The taste is only one criterion for choosing a variety. The space available is also particularly important. There are special, very small varieties for gardening on the balcony and terrace. ´Lizzano´ and ´Romello´ are two delicious, sweet cherry tomatoes that take up little space but can bear up to 1000 small fruits. For the culture in traffic lights ´Pendulina Red´, ´Tumbling Tom Red´ and the yellow ´Tumbling Tom Yellow´ are also suitable. ´Siderno´ is resistant to late blight and brown rot and grows so compactly that it can easily stand in the bucket on the terrace. ´Donna´, ´Vilma´ and ´Heartbreaker's Vita´® can be cultivated in pots or in window boxes.
No tomato likes the cold or constantly wet leaves. However, some varieties are more resilient than others and can still grow well even under unfavorable conditions. If you have a tomato greenhouse, there are no limits to your choice of varieties. Protected from moisture, wind and excessive temperature fluctuations, all tomatoes develop well. If you don't have a greenhouse, you can build a roof for your plants that protects them from rain. Because wet leaves increase the risk of fungal infections. Only particularly robust varieties are suitable for cultivation in unprotected open ground. The cherry tomato ´Primavera´ and the salad tomato ´Premio´ are new varieties that were specially bred for outdoor hobby cultivation. They are very resistant to fungal diseases and bad weather. ´Diplom´ is very popular in organic farming and can be cultivated in unprotected beds. Wild tomatoes such as the ´currant tomato´, ´Rote Marble´ or ´Golden Currant´ are also very robust. They grow very vigorously and are very branchy. For example, they can grow along fences. The old varieties and the wild tomatoes are not resistant to late blight and brown rot.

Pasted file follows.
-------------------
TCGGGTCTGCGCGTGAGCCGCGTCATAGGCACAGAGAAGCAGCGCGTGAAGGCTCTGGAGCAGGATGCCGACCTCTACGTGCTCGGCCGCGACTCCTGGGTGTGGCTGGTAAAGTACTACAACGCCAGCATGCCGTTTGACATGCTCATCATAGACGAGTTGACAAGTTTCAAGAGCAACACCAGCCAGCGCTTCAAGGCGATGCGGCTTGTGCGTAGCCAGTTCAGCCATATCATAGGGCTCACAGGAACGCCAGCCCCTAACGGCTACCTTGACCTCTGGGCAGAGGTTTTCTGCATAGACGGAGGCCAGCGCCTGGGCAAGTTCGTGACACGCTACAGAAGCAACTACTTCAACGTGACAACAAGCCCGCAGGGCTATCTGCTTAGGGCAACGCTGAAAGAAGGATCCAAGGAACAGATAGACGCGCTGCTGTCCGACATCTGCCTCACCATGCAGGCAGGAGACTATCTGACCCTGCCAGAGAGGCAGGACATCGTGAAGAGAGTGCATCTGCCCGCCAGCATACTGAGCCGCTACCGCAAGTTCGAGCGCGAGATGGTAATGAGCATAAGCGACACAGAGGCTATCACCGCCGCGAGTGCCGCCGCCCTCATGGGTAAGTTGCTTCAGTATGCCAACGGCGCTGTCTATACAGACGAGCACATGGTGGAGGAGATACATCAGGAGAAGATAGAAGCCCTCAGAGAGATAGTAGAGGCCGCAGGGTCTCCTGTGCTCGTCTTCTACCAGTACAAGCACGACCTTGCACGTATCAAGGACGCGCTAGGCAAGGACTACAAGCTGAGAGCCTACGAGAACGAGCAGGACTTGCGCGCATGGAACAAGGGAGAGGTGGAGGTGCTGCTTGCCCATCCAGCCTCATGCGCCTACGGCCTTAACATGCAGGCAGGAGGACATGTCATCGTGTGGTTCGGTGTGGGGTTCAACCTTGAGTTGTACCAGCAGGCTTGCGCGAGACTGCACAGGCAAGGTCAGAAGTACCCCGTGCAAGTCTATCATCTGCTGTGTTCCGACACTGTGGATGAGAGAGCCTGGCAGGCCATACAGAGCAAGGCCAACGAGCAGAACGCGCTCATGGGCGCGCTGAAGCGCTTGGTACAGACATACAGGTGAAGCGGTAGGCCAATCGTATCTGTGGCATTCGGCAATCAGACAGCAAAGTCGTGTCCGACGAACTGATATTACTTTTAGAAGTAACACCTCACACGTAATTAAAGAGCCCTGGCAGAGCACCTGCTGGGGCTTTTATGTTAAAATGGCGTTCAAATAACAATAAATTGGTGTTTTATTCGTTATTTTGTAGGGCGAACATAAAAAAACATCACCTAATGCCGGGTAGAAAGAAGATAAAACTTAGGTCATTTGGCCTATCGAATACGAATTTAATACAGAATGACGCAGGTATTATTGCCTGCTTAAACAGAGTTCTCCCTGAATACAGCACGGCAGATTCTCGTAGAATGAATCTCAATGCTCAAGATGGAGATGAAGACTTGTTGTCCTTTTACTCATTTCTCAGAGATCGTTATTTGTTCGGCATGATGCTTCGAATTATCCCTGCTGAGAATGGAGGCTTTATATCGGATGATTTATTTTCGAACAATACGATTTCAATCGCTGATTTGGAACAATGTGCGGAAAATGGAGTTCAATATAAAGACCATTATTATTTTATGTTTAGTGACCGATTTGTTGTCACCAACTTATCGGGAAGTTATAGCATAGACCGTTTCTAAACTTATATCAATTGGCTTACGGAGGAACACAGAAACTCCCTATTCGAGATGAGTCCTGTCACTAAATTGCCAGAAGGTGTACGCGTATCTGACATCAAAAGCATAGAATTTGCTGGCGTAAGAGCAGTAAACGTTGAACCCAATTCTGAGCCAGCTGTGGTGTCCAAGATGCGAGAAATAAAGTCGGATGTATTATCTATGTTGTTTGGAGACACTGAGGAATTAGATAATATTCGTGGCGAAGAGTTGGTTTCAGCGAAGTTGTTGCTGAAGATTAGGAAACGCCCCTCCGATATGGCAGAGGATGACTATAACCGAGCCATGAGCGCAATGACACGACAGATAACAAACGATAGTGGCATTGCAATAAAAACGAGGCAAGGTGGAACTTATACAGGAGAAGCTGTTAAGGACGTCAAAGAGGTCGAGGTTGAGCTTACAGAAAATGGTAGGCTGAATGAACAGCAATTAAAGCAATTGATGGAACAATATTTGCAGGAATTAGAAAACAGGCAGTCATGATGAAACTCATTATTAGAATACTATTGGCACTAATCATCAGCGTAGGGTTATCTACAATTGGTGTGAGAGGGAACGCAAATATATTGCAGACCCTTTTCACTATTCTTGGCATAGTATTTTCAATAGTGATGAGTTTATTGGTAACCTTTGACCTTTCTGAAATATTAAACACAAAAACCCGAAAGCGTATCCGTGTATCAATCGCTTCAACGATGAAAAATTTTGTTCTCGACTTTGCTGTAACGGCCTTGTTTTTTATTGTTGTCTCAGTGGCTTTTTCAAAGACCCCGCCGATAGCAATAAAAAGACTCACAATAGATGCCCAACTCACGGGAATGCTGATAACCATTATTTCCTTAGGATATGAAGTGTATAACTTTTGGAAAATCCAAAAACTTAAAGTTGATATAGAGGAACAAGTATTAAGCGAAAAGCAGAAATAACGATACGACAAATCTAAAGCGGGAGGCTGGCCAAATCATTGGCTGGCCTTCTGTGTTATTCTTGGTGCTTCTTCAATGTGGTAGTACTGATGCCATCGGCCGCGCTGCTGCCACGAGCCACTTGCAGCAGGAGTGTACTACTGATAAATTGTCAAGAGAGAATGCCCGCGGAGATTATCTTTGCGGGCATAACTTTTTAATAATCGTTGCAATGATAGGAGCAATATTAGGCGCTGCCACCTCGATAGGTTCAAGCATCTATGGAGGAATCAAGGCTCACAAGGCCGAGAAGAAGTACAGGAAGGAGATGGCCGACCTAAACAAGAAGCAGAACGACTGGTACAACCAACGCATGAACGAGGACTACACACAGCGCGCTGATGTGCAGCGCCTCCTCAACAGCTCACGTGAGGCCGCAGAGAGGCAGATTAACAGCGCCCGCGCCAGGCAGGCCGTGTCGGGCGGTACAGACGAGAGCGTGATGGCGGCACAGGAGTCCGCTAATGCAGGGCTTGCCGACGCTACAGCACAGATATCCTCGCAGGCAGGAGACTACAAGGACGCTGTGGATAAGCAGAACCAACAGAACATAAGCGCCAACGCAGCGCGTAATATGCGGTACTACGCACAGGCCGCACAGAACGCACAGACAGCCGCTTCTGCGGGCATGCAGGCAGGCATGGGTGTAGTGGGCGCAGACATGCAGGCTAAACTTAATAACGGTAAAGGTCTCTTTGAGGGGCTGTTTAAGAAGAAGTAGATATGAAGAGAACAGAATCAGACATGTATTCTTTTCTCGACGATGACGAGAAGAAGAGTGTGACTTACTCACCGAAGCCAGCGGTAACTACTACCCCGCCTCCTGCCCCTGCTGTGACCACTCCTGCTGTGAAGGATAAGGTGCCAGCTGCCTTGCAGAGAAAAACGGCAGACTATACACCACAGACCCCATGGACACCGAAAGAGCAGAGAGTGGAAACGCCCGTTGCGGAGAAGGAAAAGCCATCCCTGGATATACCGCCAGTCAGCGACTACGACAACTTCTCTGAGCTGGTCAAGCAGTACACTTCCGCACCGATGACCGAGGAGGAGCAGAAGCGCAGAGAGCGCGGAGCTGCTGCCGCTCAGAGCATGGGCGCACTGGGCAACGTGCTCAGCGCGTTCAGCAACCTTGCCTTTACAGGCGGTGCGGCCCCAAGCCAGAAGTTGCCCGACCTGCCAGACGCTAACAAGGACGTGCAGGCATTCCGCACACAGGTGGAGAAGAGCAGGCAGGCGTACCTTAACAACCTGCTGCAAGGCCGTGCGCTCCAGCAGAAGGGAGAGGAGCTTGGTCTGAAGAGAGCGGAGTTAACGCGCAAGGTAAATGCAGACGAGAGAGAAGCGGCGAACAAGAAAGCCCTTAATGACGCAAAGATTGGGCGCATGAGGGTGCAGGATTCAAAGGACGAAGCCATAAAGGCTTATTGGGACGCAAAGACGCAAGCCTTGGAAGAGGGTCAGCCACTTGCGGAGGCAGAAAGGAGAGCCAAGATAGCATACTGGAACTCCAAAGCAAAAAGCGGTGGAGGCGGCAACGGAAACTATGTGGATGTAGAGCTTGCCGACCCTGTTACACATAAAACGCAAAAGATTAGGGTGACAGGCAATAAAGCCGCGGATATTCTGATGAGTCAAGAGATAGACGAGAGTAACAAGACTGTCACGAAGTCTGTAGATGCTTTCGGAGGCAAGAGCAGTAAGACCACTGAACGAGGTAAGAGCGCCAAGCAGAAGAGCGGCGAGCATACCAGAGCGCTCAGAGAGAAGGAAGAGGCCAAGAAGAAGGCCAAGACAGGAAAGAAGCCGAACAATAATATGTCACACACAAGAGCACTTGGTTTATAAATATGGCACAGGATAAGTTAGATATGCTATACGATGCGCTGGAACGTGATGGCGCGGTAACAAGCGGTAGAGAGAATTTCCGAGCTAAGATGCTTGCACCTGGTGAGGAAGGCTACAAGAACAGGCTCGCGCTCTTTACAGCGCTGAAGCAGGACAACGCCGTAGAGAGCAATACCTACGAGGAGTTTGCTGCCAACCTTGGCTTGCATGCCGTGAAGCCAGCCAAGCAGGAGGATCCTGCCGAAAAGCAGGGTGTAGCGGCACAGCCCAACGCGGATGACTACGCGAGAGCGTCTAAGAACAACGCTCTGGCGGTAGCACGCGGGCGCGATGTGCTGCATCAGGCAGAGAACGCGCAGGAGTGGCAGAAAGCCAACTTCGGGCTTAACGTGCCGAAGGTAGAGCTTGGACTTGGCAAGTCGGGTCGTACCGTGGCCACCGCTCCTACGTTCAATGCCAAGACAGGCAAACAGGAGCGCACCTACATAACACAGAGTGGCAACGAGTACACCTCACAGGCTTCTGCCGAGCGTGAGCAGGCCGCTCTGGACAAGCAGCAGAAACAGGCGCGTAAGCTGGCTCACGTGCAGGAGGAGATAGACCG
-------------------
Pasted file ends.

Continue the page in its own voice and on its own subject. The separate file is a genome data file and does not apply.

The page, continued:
The right tomato to useNot all varieties are equally suitable for all uses. The small cherry and cocktail tomatoes are fruity and juicy and disappeared with a bite. They are suitable for snacking, for salads and for garnishing. The heart-shaped fruits of ´Heartbreakers Vita´® are particularly appealing. But also the strawberry-like ´gardenberry´ or the paprika-shaped ´Licobello´ are decorative eye-catchers. ´Tropical´ impresses with its particularly long panicles and a fruity, sweet aroma. The brown ´Black Cherry´, the green ´Limetto´ and the yellow varieties ´Sungold´ and ´Yellow Pearshaped´ bring a variety of colors to the plate. The fruits of the round or salad tomatoes weigh up to about 60 to 120 g. They are suitable for salads, sauces and soups. They are also available in all colors. Beefsteak tomatoes have a lot of pulp and little jelly, become big and heavy. They are particularly suitable for casseroles and cooking. ´Aurea´ is a variety of the "ox heart" type. Your fruits weigh about 230 - 260 g. ´Corazon´ is of the same type, but the fruits are only about half the size. ´Marmande´ is a very old variety from France and was cultivated as early as 1880. It forms flat, round, ribbed fruits weighing up to 500 g. ´Country Taste´ and ´Delizia´ are similar to Marmande, but remain significantly smaller with fruit weights of 200 to 250 g. Quite small beefsteak tomatoes are ´Saint Pierre´ and ´Pyros´ with fruits weighing around 100 - 150 g. The yellow-orange ´pineapple tomato´ has a particularly fine aroma that goes well with fruity dressings. It is an all-rounder for salads, casseroles and even jams. Their fruits can weigh up to 1 kg. Roma, San Marzano and bottle tomatoes are particularly suitable for drying and ketchup. The assortment for the home garden is not that big here, but ´Roma´, ´Conqueror´ and ´Pozzano´ are less floury than industrial varieties and also taste very tasty raw.